All TTLL5 variants reported to date are located throughout the sequence, but two main hot spots have emerged (Figure 2): the 5′ end of the TTLL core and a zone surrounded by the TTLL core and the cofactor interaction domain (CID), which are the two major functional domains [11,12]. Indeed, the binding of the basic domain of RPGRORF15 with the CID of TTLL5 allows glutamylation of the RPGRORF15 Glu-Gly repeat region by TTLL5. Most of the reported variants are frameshift, splice site or nonsense variations (10 out of 17 variants in HGMD; 59%) and can disrupt the glutamylase function. Among the novel variants reported in our study, three of them, c.211C>T, c.1920G>A and c.585+2223_3326+5684del, might lead to an absence of protein synthesis due to nonsense-mediated decay (NMD) or a shorter protein. In addition, two variants led to in-frame deletions: the large deletion c.1487+1134_3741-2607delins15 and the c.1282-2A>G splice site variant, which was predicted by all in silico tools to cause exon 16 skipping. For both variants, NMD is not expected, and a truncated and abnormal protein might be produced.
To date, only four missense variants associated with disease have been described in TTLL5: p.(Glu543Lys) [8], p.(Ile756Phe) [13], and the novel p.(Trp492Arg) and p.(Met505Val). These might be hypomorphic variations with a milder effect. However, the course of the disease in two homozygous carriers for the p.(Glu543Lys) variant described by Sergouniotis et al. and Bedoni et al. seems to be similar to the other patients harbouring loss-of-function mutations [8,13]. A functional study by Sun et al. showed that the p.(Glu543Lys) variant, which preserves the CID domain, severely impairs but maintains trace glutamylation activity towards RPGRORF15 and tubulin. This result supports rather a strong effect of this variant. We hypothesized that polyglutamylase function is impaired not only by a complete loss of function of the protein, but also by an abnormal protein conformation altering the TTLL and CID domains, leading to reduced or lower levels of polyglutamylation activity [11,12].
Only one large deletion has been reported so far [15]. Large deletions represent 20% of the pathogenic TTLL5 alleles in our study and 10.8% of the total mutational load, considering all reported patients. This suggests that large rearrangements are common in TTLL5 and should be carefully examined. Indeed, the in-silico tool CENSOR (https://www.girinst.org/censor/) revealed the presence of a high Alu repeat content in the TTLL5 intronic regions. Alu repeats are common short interspersed nuclear elements throughout the genome leading to recurrent rearrangements through nonallelic homologous Alu-Alu recombination [38]. To decipher the mechanisms underlying the development of deletions, we investigated the local genomic architecture by searching for microhomology regions, repetitive elements, and sequences forming non-B DNA conformations that could all impair the replication process. This analysis identified repetitive elements in the regions surrounding the breakpoints SINE, LINE, LTR, and DNA elements, as previously reported [39], but none of them belonged to the same class, and only one Alu sequence was identified, ruling out the possibility of a nonallelic homologous recombination (NAHR) that concerns rearrangements between two repetitive elements of the same family. This could explain the absence of recurrence for the reported rearrangements. Furthermore, the presence of microhomology at breakpoint junctions, ranging from one to six base pairs (bp), and of scars characterized by the insertion of several random nucleotides (15 bp in patient IM-4476) lead us to propose nonhomologous end joining (NHEJ) or replication slippage models as the main mechanisms implicated in large structural rearrangements [40]. Therefore, large deletions should be investigated by standard testing of a patient presenting COD or CORD, especially when only a single nucleotide variant is identified in TTLL5 or in the case of a large region bearing homozygous single nucleotide variants suggestive of heterozygosity loss.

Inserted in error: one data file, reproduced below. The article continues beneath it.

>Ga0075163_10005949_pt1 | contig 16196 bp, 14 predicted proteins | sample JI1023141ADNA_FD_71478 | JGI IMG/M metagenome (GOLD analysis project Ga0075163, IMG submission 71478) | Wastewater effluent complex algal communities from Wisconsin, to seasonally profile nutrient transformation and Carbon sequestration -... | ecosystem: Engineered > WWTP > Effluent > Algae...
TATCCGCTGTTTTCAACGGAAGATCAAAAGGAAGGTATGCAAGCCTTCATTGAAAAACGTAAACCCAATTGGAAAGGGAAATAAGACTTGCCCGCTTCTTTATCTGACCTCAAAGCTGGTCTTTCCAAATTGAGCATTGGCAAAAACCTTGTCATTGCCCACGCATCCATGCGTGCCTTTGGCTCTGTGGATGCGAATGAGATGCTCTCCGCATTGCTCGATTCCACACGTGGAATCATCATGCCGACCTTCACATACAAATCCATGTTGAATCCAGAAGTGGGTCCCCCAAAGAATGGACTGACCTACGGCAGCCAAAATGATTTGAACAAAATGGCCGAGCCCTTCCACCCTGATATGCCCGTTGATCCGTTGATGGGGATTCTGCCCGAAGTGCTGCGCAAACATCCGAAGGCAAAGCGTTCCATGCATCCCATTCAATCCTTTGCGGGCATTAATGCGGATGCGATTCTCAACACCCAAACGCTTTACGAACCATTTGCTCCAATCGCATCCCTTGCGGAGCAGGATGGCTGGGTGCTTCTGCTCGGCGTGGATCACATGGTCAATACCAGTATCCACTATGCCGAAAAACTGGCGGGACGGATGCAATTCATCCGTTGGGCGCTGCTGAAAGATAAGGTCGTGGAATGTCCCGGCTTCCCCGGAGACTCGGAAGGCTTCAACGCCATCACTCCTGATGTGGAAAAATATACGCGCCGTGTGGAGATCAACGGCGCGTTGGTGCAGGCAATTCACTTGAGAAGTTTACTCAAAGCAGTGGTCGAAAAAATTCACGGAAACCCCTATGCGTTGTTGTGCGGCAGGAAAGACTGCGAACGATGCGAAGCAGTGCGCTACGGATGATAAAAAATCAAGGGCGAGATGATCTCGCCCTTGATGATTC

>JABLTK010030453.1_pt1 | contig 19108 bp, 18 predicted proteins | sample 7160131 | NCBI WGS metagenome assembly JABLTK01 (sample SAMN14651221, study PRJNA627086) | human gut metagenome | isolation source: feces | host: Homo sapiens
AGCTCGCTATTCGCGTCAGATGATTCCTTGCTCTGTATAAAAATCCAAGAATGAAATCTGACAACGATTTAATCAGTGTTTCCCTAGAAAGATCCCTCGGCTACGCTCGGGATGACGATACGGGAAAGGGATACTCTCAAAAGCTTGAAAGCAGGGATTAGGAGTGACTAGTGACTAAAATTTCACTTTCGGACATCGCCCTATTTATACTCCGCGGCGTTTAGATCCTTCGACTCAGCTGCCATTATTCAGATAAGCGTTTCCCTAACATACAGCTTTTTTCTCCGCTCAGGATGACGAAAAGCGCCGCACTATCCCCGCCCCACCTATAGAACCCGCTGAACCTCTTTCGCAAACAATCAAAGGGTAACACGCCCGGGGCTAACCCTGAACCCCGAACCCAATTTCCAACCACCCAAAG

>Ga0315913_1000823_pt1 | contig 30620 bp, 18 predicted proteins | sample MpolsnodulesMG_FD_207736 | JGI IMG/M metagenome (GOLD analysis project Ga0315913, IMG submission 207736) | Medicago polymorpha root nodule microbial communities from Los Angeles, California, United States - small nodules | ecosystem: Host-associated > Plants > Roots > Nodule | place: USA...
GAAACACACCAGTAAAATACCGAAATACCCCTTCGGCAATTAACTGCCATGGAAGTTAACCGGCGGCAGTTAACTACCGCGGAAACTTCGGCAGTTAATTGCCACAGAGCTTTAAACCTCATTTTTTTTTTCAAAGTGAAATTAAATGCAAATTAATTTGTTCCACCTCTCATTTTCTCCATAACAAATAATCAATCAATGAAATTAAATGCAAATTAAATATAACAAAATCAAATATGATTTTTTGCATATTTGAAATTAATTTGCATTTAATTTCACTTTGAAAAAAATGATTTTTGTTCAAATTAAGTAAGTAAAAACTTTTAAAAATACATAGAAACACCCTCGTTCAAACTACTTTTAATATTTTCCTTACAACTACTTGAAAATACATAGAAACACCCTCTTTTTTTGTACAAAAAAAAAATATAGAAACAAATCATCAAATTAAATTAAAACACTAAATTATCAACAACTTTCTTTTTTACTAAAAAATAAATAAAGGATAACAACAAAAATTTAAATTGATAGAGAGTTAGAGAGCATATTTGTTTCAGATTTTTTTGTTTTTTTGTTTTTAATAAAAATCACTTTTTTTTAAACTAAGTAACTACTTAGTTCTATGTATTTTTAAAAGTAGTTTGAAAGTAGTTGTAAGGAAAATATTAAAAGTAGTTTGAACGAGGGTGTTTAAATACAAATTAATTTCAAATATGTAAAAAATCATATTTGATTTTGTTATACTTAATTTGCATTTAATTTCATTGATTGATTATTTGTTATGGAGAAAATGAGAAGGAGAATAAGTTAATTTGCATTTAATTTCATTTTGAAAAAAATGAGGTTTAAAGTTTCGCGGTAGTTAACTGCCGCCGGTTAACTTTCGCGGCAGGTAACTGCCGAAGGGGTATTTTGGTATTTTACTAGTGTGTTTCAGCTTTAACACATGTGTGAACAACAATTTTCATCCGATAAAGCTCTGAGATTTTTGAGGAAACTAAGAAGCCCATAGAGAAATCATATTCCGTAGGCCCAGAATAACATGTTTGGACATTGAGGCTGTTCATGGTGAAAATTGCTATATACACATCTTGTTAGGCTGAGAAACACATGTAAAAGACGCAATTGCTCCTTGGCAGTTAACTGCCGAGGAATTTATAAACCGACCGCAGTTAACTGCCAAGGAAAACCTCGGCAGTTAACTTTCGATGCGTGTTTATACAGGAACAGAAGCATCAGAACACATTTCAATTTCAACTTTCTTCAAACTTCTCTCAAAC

3.3. Genotype-Phenotype Correlations

Similar to other IRDs, phenotypic intersubject variability is not always explained by the underlying genotype. In our series, there was no evidence for a link between TTLL5 variant type and the severity of retinal degeneration. A less severe phenotype was observed in our oldest patient harbouring a splice site defect in trans with a likely pathogenic missense variant (EB-163150). As discussed above, loss-of-function defects in TTLL5 do not seem to be more severe than homozygous or compound heterozygous missense variants. For instance, in a similar study, a 53 y.o. man homozygous for p.(Glu543Lys), with adult-onset cone dystrophy and rod preservation, had the same presentation as two younger patients (38 and 45 y.o.) carrying compound heterozygous truncating mutations [8].